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Never Underestimate Hidden Nature

30th August 2021 @ 6:06am – by Adrian Leighton
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wildlife-in-turnpike

Never Underestimate Hidden Nature by Adrian Leighton

Having swapped the intimate delights of Turnpike Fields for the grandeur of the mountains and lochs of Scotland for a few weeks, it was with a air of expectation that I unlatched the gate and once more ventured onto the Fields. I always have a feeling of expectation when I do so, but my first reaction, on this occasion, was one of a little sadness at the loss of our natureful grasslands. All neat and tidy it may be, with the field edges denuded of their wildlife corridor where the hedge had been cut. A survey of the green sward, looking like a municipal park, revealed few wild flower species, in stark contrast to last year when over 30 were found at this time of year. Gone too were the butterflies, bees, beetles, crickets and field voles. No chance now of following up on last year's survey of life in the grasslands. The Mound, however, stands as a sanctuary for bio-diversity in the top field. From a human point of view there is always next year, but from nature conservation let us hope that this year's lose will not cause irreparable damage and that nature will show its irrepressible ability to bounce back, provided, of course, the mower is kept at bay.

But despite our inept understanding of nature's way, it always offers to put a smile on our faces. A quick look at the Mound shows how, in the absence of the grassland, small creatures have taken to it for refuge. All round the edges you can see entry points into the area. Who are these creatures now calling this home? The little runs in the grass indicate that, field voles and mice as well as rabbits now live in the sanctuary of rosebay willowherb, thistles, marestail and nettles.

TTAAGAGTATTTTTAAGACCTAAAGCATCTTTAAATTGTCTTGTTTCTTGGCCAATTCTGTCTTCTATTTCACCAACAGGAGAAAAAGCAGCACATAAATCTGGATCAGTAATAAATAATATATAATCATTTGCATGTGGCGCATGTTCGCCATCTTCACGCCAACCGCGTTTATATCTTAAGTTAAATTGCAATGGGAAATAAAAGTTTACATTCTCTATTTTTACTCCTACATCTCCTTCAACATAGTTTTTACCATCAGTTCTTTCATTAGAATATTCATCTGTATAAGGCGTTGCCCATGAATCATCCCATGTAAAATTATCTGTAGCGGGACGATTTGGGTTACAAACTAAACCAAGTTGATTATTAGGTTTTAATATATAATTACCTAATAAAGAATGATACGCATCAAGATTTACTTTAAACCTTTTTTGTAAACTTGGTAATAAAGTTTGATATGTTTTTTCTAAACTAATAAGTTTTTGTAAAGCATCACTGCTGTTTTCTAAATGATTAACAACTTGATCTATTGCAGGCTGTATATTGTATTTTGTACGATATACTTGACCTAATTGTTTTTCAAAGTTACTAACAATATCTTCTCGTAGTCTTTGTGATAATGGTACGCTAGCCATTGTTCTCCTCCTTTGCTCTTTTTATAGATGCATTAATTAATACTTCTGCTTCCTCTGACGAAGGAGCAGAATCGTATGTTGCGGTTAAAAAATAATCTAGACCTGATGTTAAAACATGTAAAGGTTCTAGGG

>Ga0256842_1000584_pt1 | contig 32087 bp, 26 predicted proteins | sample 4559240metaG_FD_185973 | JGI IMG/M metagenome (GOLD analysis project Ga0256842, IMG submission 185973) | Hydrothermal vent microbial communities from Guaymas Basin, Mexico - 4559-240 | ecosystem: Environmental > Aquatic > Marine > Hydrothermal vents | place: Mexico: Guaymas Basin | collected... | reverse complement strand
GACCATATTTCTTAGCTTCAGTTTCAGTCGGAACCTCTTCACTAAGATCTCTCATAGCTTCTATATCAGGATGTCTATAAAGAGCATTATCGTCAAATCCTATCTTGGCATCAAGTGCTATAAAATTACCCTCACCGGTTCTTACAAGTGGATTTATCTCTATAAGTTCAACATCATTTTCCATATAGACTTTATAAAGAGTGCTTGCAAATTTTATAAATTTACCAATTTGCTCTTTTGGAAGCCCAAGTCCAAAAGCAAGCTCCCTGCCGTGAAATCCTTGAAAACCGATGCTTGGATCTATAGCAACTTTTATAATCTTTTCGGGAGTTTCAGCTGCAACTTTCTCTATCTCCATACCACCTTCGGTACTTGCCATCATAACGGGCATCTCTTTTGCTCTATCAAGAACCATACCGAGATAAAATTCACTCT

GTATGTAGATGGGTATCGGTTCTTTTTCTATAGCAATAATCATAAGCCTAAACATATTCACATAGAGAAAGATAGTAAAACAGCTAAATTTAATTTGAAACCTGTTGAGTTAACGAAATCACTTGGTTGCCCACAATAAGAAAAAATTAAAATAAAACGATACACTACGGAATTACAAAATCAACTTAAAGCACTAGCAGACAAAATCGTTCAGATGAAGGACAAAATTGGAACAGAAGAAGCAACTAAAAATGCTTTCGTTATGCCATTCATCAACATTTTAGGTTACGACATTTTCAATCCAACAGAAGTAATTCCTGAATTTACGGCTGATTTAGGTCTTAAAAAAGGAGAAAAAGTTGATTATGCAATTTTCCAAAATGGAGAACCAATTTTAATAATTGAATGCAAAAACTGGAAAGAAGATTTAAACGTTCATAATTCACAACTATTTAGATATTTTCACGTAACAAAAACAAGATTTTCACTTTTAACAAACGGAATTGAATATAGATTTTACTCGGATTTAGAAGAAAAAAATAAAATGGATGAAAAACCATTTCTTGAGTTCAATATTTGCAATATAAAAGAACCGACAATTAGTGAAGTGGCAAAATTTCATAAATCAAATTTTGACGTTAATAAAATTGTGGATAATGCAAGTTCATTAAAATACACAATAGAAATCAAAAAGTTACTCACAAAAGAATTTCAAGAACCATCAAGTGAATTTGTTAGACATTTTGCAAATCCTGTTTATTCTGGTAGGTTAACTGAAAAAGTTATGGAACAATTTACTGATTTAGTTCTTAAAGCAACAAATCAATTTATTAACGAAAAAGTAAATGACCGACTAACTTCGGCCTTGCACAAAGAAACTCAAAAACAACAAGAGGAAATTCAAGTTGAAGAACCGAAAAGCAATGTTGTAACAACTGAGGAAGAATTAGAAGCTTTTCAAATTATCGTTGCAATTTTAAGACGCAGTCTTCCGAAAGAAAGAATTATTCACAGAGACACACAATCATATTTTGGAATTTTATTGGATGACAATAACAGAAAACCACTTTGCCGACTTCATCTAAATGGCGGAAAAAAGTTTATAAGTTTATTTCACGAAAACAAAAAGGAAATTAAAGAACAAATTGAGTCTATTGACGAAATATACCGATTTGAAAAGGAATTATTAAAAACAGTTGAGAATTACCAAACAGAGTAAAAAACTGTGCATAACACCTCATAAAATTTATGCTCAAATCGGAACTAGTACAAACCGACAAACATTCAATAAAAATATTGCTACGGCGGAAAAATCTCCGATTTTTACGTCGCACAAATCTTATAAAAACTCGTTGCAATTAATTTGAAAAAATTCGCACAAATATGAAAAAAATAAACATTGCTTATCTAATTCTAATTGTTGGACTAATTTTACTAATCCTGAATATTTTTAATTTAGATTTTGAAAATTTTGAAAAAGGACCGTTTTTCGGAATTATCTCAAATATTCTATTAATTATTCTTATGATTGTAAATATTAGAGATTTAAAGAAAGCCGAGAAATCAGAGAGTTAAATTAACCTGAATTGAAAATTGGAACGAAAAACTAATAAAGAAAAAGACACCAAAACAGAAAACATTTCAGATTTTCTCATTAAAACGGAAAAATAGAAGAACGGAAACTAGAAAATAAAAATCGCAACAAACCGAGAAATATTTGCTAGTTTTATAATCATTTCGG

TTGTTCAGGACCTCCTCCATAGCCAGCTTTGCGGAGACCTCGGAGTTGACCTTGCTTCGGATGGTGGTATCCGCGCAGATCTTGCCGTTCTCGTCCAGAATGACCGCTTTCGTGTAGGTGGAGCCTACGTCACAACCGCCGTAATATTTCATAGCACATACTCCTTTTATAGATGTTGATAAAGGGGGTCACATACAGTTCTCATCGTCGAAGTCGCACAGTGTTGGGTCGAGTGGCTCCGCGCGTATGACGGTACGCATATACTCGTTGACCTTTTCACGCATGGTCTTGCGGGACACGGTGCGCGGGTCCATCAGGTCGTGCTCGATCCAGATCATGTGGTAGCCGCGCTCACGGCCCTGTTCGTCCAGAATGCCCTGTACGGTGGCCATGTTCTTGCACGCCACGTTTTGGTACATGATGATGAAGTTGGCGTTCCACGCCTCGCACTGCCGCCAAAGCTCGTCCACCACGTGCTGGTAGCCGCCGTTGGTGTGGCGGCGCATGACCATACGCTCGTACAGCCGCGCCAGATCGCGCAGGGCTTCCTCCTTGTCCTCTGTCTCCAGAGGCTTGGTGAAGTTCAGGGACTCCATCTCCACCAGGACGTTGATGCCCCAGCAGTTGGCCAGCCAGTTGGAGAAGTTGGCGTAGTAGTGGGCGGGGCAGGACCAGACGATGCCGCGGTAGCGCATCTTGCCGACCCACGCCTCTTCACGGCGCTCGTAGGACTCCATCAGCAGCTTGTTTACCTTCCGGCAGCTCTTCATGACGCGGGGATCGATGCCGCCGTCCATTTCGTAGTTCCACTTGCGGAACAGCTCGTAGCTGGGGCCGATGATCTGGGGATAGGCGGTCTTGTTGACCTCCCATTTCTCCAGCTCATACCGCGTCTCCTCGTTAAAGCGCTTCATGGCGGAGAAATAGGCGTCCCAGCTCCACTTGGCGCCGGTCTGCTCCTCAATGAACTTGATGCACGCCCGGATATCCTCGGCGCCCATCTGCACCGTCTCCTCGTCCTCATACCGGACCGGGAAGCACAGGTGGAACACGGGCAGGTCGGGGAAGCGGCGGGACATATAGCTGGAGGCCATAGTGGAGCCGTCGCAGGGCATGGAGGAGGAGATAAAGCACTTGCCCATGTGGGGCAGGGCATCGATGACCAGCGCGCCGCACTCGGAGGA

wildlife-in-turnpike

The cutting of the grass has revealed one remarkable sight linked to one of last year's notable nature phenomenon. 2020 was a Mast Year. That is it was year when Oak trees across the UK produced an abundance of acorns. The trigger for this is still one of nature's mysteries, both in terms of how the abundance is produced and the fact that Oaks throughout the UK seem to know to do it at the same time. The interval between Mast Years is also variable. Certainly, the weather conditions in Spring have something to do with it, as this will aid the female flowers to produce the acorns and pollination is by wind and a warm, dry Spring can produce the right conditions. But do all the Oaks communicate with each other through the extensive network of mycelia throughout the earth. It is difficult for us to understand it on a nationwide basis. Why they do is, perhaps, easier to understand as it is a very effective way of regeneration. It is called "predator satiation", which means there are just too many for the squirrels and jays etc who feed on the acorns, and therefore a good number survive to grow. In a normal year the number of acorns produced helps to regulate the numbers of the predators. It is one of wildlife's wonderful balancing acts.

new-oak-in-turnpike

What the cut grass has revealed is that it has worked! All over the fields will be seen tiny oak trees peeking up through the grass. Most are around or near the parent trees, but some have made their way further afield. Of course, like all young life there is still many dangers ahead before they grow to a safe height and size. Small mammals living on the Mound may nibble them, insects may devour then, particularly the Oak Leaf Moth caterpillar and parasites may attack them. Then again humans may strim or mow them to death. At a time when, quite rightly, the planting of trees is seen as an urgent and essential action to repair the damage caused by human activity, it is wonderful to see the natural world taking things in its own hands. Of course it has been doing this for hundreds of thousands of years, long before humans thought that they know better. It leaves us with the question of how we respond to nature's time-honoured ways. With the principles of "wilding" now firmly established in ecological strategy, the natural world shows us that given half a chance, it is up to the task. All it needs is time and our patience and cooperation.

"Ode to a Oak Tree Seedling"

So small and fragile you make your genesis amidst the grassy earth;
Already declaring in tenderness the form and substance of your worth.
Nearby overshadows your parent tree scarred with two hundred years of life,
With broken bough and roughened bark witnessing the years' bitter strife.
Already linked to nature's hidden entangled life beneath the soil;
You announce the next generation of hope on this mortal coil.
Your tender resilience and ancient lineage summons our awe-filled song;
Two centuries on, may your mighty trunk stand proud and strong.

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